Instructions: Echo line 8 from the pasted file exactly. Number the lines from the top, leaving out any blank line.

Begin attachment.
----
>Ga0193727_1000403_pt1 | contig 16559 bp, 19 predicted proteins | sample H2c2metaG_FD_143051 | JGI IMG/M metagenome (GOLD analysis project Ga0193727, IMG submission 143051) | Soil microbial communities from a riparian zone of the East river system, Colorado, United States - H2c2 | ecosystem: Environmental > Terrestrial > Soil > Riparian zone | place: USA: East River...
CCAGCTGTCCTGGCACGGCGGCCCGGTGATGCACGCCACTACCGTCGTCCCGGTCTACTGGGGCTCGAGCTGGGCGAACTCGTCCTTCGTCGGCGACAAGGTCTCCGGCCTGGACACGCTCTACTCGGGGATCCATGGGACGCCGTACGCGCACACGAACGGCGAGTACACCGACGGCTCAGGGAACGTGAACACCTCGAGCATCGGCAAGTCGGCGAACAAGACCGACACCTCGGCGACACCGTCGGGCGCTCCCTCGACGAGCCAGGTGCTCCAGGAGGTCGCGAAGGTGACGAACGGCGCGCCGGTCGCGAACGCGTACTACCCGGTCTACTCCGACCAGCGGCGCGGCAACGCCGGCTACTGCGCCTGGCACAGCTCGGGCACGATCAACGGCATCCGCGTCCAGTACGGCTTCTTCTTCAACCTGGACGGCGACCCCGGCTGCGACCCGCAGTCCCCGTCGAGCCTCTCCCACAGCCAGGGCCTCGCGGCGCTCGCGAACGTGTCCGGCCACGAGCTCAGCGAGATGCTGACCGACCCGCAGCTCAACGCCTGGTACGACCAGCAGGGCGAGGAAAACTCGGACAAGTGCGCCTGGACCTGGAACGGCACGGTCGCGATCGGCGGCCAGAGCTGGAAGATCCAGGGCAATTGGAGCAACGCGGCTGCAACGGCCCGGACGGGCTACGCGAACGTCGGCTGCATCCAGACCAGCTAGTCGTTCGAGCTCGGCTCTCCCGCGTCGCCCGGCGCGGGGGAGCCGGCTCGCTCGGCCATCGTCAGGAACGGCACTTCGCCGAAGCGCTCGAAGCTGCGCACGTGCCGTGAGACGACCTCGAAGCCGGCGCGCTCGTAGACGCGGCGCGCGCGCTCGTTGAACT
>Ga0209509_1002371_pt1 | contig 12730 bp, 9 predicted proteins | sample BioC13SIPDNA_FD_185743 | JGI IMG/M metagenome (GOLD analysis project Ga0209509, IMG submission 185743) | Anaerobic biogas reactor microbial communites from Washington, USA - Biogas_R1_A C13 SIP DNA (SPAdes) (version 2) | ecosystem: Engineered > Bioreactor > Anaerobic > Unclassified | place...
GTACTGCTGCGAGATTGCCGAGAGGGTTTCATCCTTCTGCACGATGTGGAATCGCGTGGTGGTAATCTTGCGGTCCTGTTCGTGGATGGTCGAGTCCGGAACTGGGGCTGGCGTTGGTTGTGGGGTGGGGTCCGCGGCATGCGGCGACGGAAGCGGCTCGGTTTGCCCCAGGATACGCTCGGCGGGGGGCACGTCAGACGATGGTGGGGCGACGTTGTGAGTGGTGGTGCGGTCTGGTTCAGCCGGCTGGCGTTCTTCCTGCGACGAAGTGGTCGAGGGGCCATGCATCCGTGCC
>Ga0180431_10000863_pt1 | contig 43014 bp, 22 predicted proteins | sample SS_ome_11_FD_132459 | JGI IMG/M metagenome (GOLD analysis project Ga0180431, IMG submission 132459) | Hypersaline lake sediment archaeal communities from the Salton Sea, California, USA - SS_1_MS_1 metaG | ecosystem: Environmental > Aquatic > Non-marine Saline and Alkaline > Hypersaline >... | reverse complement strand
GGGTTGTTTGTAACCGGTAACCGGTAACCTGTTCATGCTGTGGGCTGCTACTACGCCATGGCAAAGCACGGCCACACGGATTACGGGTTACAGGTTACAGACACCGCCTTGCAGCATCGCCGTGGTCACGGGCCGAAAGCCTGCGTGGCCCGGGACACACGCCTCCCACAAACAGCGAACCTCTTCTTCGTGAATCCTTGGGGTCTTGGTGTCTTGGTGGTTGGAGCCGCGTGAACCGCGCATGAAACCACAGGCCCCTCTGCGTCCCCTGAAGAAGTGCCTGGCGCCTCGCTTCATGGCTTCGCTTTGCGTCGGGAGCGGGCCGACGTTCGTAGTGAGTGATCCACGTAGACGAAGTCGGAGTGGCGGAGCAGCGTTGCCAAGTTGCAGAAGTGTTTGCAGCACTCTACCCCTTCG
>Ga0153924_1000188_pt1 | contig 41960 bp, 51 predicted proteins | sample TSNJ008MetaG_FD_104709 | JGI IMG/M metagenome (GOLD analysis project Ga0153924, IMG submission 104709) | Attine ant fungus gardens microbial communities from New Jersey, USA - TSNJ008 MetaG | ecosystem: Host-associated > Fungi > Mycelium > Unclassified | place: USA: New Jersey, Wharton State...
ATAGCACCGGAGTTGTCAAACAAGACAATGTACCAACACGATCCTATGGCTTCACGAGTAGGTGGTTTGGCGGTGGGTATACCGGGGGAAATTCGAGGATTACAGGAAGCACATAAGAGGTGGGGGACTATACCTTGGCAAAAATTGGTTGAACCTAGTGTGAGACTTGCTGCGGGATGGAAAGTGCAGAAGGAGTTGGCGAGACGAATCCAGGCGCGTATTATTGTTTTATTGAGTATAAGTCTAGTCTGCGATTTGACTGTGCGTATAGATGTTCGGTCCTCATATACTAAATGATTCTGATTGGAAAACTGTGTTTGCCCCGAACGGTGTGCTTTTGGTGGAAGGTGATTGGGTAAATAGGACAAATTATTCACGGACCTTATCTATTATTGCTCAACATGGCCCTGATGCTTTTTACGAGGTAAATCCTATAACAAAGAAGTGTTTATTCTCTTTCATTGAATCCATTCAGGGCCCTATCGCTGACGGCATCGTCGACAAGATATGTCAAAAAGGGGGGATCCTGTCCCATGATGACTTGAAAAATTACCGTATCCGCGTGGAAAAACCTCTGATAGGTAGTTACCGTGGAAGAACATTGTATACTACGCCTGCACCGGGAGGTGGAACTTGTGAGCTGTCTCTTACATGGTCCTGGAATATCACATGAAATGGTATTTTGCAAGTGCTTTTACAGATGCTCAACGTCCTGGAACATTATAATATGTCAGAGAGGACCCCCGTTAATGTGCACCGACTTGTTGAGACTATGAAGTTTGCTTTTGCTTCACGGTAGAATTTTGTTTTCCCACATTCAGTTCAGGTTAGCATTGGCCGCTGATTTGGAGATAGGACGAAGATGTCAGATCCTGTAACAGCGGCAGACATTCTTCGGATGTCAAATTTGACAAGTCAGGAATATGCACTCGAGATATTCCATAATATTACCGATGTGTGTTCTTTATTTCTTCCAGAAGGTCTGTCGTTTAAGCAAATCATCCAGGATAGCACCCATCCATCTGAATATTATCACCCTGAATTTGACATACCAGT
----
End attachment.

ATAGCACCGGAGTTGTCAAACAAGACAATGTACCAACACGATCCTATGGCTTCACGAGTAGGTGGTTTGGCGGTGGGTATACCGGGGGAAATTCGAGGATTACAGGAAGCACATAAGAGGTGGGGGACTATACCTTGGCAAAAATTGGTTGAACCTAGTGTGAGACTTGCTGCGGGATGGAAAGTGCAGAAGGAGTTGGCGAGACGAATCCAGGCGCGTATTATTGTTTTATTGAGTATAAGTCTAGTCTGCGATTTGACTGTGCGTATAGATGTTCGGTCCTCATATACTAAATGATTCTGATTGGAAAACTGTGTTTGCCCCGAACGGTGTGCTTTTGGTGGAAGGTGATTGGGTAAATAGGACAAATTATTCACGGACCTTATCTATTATTGCTCAACATGGCCCTGATGCTTTTTACGAGGTAAATCCTATAACAAAGAAGTGTTTATTCTCTTTCATTGAATCCATTCAGGGCCCTATCGCTGACGGCATCGTCGACAAGATATGTCAAAAAGGGGGGATCCTGTCCCATGATGACTTGAAAAATTACCGTATCCGCGTGGAAAAACCTCTGATAGGTAGTTACCGTGGAAGAACATTGTATACTACGCCTGCACCGGGAGGTGGAACTTGTGAGCTGTCTCTTACATGGTCCTGGAATATCACATGAAATGGTATTTTGCAAGTGCTTTTACAGATGCTCAACGTCCTGGAACATTATAATATGTCAGAGAGGACCCCCGTTAATGTGCACCGACTTGTTGAGACTATGAAGTTTGCTTTTGCTTCACGGTAGAATTTTGTTTTCCCACATTCAGTTCAGGTTAGCATTGGCCGCTGATTTGGAGATAGGACGAAGATGTCAGATCCTGTAACAGCGGCAGACATTCTTCGGATGTCAAATTTGACAAGTCAGGAATATGCACTCGAGATATTCCATAATATTACCGATGTGTGTTCTTTATTTCTTCCAGAAGGTCTGTCGTTTAAGCAAATCATCCAGGATAGCACCCATCCATCTGAATATTATCACCCTGAATTTGACATACCAGT